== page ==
Cyprus Mail

Mauritius case could have ‘significant impact’ on Cyprus

Polys Polyviou

If a legal case involving Mauritius and Britain is successful before the International Court of Justice (ICJ) in The Hague, Cyprus and other former colonies will have a very significant legal weapon in their hands, the attorney-general, Costas Clerides, told the Cyprus New Agency on Wednesday.

The dispute between the Britain and Mauritius concerns what the latter views as the illegal detachment of the Chagos archipelago from the rest of the British colony of Mauritius in 1965, three years before independence, and retaining control of the archipelago until today.

The case at the ICJ is a test of whether colonial-era deals struck by great powers and small states that later gained independence are legitimate, given the power imbalance.

In terms of Mauritius, the crucial question for the court was whether that separation was lawful under customary international law as it stood in 1965.

“A successful outcome of this case in favour of Mauritius, in the sense that a Court opinion is considered favourable, would be a very important legal tool, which can be used by Mauritius itself as well as by other states facing similar issues,” Clerides told CNA.

Clerides, who represented Cyprus in the ICJ court hearings on Tuesday, called colonialism “a violation of international law in general, and of the United Nations Charter in particular”, pointing out that “the right to self-determination is as inalienable as is the sovereignty of a State.”

Cyprus is among the 22 countries that are presenting their case in the court hearings that began on Monday in the Hague.

As a former British colony which was granted independence in 1960, Clerides told the court that Cyprus took part in the case for two reasons: first, as a former colony, it stands alongside peoples who are still seeking the full implementation of their right to self-determination and to control of their territory and natural resources.

Second, he pointed out, “Cyprus speaks from its own experience, calling attention to the fact that the enduring bonds of colonialism take many forms.

“While the precise manner in which the legal principles of decolonisation are implemented in each situation may differ,” Clerides continued, “the application of those principles cannot be avoided by attaching a different label, for example, by calling a given area a ‘military base’ as opposed to a ‘colony’.”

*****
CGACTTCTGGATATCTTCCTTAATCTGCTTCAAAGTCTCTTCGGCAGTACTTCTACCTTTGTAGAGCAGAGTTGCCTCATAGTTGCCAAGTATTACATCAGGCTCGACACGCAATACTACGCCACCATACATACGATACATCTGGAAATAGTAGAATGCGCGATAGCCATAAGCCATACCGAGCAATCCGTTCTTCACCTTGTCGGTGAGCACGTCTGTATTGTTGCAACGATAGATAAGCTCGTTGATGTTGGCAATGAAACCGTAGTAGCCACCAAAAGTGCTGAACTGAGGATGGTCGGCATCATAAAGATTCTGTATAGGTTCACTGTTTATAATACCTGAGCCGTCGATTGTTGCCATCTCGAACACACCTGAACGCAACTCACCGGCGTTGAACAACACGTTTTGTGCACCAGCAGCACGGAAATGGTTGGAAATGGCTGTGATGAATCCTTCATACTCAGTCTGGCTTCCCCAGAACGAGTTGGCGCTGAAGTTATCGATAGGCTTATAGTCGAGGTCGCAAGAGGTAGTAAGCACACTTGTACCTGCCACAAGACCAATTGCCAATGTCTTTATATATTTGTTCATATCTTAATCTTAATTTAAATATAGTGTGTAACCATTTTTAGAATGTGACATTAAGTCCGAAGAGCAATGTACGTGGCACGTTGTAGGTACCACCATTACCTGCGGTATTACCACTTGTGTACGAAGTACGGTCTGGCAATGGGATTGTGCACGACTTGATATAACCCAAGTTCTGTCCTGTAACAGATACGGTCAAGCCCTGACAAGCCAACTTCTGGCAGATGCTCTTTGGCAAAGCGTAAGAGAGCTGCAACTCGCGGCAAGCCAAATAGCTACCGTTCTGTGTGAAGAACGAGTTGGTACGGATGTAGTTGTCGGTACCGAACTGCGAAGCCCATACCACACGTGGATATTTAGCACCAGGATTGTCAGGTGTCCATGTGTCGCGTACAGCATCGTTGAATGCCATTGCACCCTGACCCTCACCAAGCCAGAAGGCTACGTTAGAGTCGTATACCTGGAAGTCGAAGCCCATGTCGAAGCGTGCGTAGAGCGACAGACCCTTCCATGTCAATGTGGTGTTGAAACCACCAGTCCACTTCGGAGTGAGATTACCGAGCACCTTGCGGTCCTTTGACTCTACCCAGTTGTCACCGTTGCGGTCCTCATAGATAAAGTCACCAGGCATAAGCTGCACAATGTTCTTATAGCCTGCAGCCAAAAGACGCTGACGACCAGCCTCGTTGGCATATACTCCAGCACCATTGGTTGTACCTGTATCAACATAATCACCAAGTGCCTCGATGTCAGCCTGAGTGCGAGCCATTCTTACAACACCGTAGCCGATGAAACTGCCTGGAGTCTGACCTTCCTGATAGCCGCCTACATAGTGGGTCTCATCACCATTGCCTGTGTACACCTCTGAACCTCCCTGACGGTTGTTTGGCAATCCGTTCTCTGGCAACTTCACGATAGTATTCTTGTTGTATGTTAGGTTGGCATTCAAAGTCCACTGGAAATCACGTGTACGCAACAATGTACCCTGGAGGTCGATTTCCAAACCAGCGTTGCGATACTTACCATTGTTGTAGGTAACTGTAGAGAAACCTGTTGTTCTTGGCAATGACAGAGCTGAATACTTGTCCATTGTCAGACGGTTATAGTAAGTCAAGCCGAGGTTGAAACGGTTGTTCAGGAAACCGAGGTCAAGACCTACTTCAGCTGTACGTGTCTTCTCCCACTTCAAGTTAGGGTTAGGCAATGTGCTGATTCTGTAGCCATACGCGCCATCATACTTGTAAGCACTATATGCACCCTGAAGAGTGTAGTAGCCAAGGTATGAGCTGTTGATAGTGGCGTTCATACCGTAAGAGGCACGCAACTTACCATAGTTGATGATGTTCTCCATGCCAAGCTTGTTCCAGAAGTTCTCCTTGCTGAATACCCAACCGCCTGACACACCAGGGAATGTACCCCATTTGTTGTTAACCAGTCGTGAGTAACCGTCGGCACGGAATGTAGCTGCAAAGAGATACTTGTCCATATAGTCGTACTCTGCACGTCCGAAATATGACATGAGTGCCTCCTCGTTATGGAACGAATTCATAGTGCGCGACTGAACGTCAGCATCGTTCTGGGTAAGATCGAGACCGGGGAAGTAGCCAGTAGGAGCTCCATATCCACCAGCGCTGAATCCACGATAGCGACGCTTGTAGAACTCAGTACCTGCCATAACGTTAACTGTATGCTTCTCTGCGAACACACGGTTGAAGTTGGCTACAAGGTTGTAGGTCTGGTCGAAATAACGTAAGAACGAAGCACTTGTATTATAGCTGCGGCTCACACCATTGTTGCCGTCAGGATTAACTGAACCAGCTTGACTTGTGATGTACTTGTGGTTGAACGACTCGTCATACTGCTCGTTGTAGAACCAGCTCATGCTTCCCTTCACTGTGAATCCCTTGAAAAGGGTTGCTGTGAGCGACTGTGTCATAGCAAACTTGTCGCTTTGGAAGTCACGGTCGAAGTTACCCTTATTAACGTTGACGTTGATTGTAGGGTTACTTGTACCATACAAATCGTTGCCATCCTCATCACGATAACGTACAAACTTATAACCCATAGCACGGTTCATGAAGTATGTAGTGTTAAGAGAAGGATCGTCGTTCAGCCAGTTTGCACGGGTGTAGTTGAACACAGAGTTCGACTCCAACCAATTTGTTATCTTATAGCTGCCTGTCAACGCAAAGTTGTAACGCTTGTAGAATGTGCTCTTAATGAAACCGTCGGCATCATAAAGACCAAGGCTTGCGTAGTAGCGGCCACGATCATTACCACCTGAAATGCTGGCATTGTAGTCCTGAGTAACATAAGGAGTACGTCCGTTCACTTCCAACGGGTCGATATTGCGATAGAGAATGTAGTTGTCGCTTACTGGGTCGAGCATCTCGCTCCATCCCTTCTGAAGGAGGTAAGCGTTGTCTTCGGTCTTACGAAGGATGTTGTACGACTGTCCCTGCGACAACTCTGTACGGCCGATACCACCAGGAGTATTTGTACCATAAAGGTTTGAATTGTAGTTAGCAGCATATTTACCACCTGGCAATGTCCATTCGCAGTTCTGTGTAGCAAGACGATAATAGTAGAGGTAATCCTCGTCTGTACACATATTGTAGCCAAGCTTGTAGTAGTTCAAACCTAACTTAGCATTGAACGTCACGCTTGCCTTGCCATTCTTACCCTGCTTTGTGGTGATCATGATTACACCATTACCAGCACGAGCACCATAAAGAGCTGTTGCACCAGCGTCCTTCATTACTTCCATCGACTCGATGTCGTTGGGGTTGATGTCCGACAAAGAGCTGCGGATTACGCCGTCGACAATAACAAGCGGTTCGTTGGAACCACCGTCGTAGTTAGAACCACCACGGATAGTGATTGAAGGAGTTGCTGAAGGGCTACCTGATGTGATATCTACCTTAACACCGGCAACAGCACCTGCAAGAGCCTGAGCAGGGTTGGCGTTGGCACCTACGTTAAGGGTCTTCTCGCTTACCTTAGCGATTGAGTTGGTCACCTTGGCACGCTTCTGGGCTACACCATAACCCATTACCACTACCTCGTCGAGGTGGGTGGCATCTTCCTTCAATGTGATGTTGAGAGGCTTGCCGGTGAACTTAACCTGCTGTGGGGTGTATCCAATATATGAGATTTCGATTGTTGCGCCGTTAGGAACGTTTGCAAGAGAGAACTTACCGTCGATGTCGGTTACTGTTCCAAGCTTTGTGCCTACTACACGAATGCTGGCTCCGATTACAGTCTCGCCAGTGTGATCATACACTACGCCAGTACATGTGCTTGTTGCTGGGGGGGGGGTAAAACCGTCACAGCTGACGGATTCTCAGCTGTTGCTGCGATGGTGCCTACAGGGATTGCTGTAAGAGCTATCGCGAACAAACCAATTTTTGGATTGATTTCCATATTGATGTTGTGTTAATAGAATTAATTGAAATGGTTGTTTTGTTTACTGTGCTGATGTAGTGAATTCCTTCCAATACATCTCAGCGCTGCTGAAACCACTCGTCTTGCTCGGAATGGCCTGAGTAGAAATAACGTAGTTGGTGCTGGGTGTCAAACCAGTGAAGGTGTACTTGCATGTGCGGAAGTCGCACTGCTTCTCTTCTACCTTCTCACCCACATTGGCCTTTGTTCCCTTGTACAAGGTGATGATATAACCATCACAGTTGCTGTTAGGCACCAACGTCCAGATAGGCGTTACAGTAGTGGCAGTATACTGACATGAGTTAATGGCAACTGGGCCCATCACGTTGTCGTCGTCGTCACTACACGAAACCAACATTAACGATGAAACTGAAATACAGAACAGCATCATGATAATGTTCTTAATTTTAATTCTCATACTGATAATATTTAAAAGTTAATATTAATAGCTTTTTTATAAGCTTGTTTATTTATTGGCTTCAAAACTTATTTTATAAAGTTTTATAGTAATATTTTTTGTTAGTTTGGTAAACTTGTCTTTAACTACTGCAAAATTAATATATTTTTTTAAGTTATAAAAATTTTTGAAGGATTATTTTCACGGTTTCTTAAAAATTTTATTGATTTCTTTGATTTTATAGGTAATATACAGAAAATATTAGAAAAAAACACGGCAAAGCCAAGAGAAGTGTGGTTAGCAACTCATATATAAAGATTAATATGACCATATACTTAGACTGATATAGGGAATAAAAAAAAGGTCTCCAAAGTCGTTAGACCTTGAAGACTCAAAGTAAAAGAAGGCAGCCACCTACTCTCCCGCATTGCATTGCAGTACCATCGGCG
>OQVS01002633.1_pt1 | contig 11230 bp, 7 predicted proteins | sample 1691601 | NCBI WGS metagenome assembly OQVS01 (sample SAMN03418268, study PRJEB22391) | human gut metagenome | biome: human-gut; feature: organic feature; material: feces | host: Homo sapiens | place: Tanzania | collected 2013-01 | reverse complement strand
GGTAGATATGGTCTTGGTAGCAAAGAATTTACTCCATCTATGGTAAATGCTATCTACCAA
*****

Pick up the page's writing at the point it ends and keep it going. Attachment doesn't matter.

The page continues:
Clerides said that as recently July 30 the United Kingdom supreme court decided that the three per cent of Cyprus which constitutes the British military base areas, remains a British colony. “Therefore, even in the eyes of the United Kingdom itself, colonialism seems to be alive and well today, albeit under different names.”

As a result of Britain’s decision in 1965, the Chagos Archipelago was stripped of its population and has since remained under British control, while the Chagos Islands’ biggest island, Diego Garcia, was leased in 1966 to the United States which built an air base on the island after forcing a population of around 1,500 people to leave.

Despite opposition from Britain and the United States, which views the Diego Garcia base as a vital military asset, the UN General Assembly referred the matter to the ICJ, commonly known as the World Court, in 2017 for an advisory opinion.

.Although ICJ opinions are not binding, they carry weight under international law.

Clerides argued that the “colonial state cannot escape its legal obligations by forcing or encouraging the local population of part of a colony’s territory to abandon it, and then claiming some years later that there are no people there by whom, or on whose behalf, self-determination and self-government can be exercised.”

He went on to say that “for as long as there are parts of excised territory of a country that have been retained by the former colonial power, the latter is under a continuing obligation to give full effect to the principle of self-determination.”

Lawyer Polyvios Polyviou also spoke before the court, addressing the components of the right to self-determination.

“The matter is clear: colonialism is a remnant of the past. Let us not preserve it. Let us bring it to a speedy end,” he said.

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